Archive for the ‘Community’ category

Should doctors write job prescriptions?

April 25, 2017

Last month, news of Hawaii’s homeless challenge gained national attention on HBO’s Vice News (Hawaii News Now, 3/30/17). The 5-minute segment spotlights that “Hawaii legislators are debating whether to classify homelessness as an illness and housing as a treatment. (via HBO).” This Vice News report is not the kind of attention that Hawaii wants, but maybe it’s the attention that Hawaii needs.

Correspondent Caroline Modarressy-Tehrani interviewed four people to get their perspectives on the proposal to redefine homelessness as a medical condition. Gary Grinker, who is chronically homeless and has a heart condition; he visited the emergency room 241 times in 2016, costing taxpayers $1.2 million in healthcare. Senator Josh Green, who introduced a bill to redefine chronic homelessness as a disease and allow doctors to write prescriptions for housing. Representative Bob McDermott, who believes that Hawaii has “turned the safety net into a hammock.” And Dr. Daniel Cheng, an emergency room doctor at Queen’s Medical Center, which handles two-thirds of all homeless encounters in Hawaii.

I had three successive reactions to the news report.

First, doctors’ first responsibility is to take care of patients’ physical and mental health. A “prescription” for housing would probably involve time filling out forms and coordinating with social workers – time that doctors need to help patients.

Second, having a home may not make people more responsible for their health or reduce emergency room visits. It may even exacerbate health conditions, if people have health emergencies in their home and are unable or unwilling to seek help.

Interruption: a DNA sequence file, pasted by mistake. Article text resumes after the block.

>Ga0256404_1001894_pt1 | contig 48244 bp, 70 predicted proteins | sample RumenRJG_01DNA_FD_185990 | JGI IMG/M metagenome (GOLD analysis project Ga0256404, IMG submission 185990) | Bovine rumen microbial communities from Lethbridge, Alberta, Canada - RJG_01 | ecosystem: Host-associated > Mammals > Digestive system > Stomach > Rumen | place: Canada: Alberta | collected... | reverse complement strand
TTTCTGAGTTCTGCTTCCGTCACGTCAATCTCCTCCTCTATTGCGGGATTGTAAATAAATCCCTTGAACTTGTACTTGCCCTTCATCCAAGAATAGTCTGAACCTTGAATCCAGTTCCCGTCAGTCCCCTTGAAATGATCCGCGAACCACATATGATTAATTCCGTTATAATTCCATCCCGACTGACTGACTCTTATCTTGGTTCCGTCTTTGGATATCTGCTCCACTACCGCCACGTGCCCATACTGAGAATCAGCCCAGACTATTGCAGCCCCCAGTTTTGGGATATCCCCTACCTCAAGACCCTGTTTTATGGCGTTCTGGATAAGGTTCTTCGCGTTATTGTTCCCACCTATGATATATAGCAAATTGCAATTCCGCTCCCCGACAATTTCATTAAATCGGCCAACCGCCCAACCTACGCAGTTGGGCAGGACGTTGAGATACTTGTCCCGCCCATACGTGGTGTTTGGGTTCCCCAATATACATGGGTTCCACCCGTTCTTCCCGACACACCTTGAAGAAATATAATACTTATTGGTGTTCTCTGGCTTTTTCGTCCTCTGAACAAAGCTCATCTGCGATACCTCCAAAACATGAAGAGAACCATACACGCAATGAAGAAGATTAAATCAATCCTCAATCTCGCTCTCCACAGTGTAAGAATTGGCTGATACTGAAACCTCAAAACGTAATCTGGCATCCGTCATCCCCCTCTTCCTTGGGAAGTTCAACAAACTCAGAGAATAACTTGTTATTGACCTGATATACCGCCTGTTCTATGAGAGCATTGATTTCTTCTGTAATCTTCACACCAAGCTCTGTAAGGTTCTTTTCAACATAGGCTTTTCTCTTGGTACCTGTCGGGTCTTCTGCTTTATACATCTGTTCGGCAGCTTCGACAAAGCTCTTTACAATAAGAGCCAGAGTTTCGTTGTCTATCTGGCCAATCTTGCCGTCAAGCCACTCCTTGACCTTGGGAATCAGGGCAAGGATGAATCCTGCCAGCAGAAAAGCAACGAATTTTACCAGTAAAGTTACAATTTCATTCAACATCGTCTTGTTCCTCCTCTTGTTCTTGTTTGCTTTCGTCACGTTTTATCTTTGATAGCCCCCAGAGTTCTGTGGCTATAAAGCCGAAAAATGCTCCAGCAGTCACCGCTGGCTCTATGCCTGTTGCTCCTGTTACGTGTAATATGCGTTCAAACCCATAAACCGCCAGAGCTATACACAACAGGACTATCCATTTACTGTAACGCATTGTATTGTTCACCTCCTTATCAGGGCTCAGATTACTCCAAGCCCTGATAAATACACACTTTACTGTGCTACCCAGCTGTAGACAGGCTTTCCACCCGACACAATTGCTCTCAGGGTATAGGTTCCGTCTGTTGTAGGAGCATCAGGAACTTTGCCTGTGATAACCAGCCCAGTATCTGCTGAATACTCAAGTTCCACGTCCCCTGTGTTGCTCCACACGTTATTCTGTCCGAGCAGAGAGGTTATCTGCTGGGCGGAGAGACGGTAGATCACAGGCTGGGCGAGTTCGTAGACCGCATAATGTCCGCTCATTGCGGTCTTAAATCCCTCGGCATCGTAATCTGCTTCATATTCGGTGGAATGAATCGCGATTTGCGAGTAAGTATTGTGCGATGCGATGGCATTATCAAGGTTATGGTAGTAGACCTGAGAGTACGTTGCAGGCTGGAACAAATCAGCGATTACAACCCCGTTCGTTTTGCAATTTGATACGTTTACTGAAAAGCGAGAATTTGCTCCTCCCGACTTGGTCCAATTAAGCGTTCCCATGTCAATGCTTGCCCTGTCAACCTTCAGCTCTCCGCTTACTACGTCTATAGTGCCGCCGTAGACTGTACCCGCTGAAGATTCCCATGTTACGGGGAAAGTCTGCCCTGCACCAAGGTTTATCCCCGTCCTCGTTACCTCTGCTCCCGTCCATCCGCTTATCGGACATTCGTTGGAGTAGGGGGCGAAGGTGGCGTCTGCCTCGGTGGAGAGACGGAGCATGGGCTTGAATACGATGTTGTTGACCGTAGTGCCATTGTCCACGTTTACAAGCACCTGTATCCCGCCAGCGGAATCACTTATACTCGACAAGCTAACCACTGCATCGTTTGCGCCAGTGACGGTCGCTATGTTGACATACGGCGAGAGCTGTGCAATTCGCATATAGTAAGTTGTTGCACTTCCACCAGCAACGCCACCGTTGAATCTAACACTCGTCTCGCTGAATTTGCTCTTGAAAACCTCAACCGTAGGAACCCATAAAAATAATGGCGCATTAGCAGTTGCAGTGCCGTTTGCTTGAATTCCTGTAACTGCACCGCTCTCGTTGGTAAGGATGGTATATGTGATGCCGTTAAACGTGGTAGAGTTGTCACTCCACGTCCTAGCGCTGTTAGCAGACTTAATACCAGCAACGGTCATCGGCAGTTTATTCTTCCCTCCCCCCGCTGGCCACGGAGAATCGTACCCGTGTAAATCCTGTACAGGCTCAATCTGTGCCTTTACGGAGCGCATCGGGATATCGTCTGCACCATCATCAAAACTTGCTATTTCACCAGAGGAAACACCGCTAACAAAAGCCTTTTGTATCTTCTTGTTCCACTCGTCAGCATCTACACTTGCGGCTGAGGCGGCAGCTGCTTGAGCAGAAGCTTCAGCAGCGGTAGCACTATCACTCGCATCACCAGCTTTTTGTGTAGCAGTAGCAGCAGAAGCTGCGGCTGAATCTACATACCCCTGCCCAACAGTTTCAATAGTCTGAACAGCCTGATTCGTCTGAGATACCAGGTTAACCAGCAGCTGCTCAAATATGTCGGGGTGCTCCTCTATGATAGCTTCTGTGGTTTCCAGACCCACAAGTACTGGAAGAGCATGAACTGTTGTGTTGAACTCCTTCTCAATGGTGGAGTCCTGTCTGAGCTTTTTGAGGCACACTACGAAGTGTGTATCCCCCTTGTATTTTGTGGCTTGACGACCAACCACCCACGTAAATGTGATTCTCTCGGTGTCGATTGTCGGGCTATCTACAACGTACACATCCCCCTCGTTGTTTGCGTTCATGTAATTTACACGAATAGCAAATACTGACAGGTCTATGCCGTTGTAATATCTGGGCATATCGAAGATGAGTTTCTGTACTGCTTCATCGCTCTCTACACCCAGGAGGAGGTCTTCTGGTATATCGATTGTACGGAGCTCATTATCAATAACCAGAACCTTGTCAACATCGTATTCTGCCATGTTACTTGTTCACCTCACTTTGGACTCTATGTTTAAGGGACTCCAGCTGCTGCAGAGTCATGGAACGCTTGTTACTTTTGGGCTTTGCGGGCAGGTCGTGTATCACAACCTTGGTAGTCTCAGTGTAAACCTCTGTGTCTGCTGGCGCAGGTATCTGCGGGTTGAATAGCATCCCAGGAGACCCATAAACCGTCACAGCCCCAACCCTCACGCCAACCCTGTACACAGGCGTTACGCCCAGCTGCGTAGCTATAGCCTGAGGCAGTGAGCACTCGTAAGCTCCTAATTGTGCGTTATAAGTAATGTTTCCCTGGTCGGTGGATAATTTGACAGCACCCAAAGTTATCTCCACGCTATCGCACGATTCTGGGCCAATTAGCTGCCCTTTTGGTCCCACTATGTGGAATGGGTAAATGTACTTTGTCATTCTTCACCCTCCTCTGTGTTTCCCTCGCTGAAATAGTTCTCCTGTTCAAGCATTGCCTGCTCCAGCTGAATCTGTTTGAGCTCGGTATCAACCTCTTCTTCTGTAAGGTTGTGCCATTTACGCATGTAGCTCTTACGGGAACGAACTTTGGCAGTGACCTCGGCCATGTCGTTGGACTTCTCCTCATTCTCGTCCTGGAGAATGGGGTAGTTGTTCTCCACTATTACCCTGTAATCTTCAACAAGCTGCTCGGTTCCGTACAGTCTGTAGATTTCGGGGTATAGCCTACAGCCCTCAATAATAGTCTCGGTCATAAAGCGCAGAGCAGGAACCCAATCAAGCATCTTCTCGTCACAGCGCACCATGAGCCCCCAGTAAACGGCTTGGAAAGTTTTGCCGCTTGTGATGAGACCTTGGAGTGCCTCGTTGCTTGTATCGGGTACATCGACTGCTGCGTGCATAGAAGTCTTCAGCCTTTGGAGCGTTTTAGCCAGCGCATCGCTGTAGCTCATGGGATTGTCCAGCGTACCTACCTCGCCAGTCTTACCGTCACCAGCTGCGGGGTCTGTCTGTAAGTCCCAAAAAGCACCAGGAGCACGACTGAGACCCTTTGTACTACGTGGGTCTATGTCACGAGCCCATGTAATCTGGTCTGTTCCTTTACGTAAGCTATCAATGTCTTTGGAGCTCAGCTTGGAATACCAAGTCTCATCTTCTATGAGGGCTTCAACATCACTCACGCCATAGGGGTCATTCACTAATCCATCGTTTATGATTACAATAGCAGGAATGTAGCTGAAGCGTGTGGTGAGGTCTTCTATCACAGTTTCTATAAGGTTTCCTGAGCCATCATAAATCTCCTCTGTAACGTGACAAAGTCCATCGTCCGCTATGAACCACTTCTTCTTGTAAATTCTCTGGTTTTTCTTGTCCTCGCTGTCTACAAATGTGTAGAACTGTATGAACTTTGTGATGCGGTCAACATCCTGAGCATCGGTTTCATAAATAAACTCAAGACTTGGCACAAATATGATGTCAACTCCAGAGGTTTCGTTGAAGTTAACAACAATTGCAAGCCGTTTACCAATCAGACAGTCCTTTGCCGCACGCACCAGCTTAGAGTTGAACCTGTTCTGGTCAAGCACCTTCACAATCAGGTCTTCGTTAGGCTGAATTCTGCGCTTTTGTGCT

Third, if a solution to rising healthcare costs and chronic disease were housing, we would have more people living in shelters and healthier people at home. But in Hawaii, an alarming 82% of adults have at least one chronic disease or condition and 53% have two or more chronic diseases (heart disease, heart attack, stroke, diabetes, asthma, disability, cancer, chronic obstructive pulmonary disease, high blood pressure, high blood cholesterol, or obesity), according to the Department of Health’s “Chronic Disease Disparities Report 2011: Social Determinants.”

Instead of a “prescription” for housing, maybe doctors should write a “prescription” for a job.  Research shows that employment increases health status and healthy people are more likely to work, according to a Lead Center Policy Brief, “The Impact of Employment on the Health Status and Health Care Costs of Working-age People with Disabilities” (2015).

“Work is at the very core of contemporary life for most people, providing financial security, personal identity, and an opportunity to make a meaningful contribution to community life,” according to the National Alliance for the Mentally Ill (NAMI) factsheet, “Facts about mental illness and work” (1999).

A job gives people dignity as well as a paycheck. Doctors can assess a person’s physical and mental ability to work, and offer a referral to an employer – who could assess their skills, experience, and trustworthiness.

Do you think that we can reduce healthcare costs by prescribing housing? Could having a job help people be healthier?

Celebrate Earth Day 2017

April 18, 2017

Celebrate Earth Day on April 22 and year-round with events, beach clean-ups, recycling, and more. This year, Earth Day spotlights Environmental and Climate Literacy. Let’s all educate ourselves, take action, and make small changes to be better stewards of Hawaii.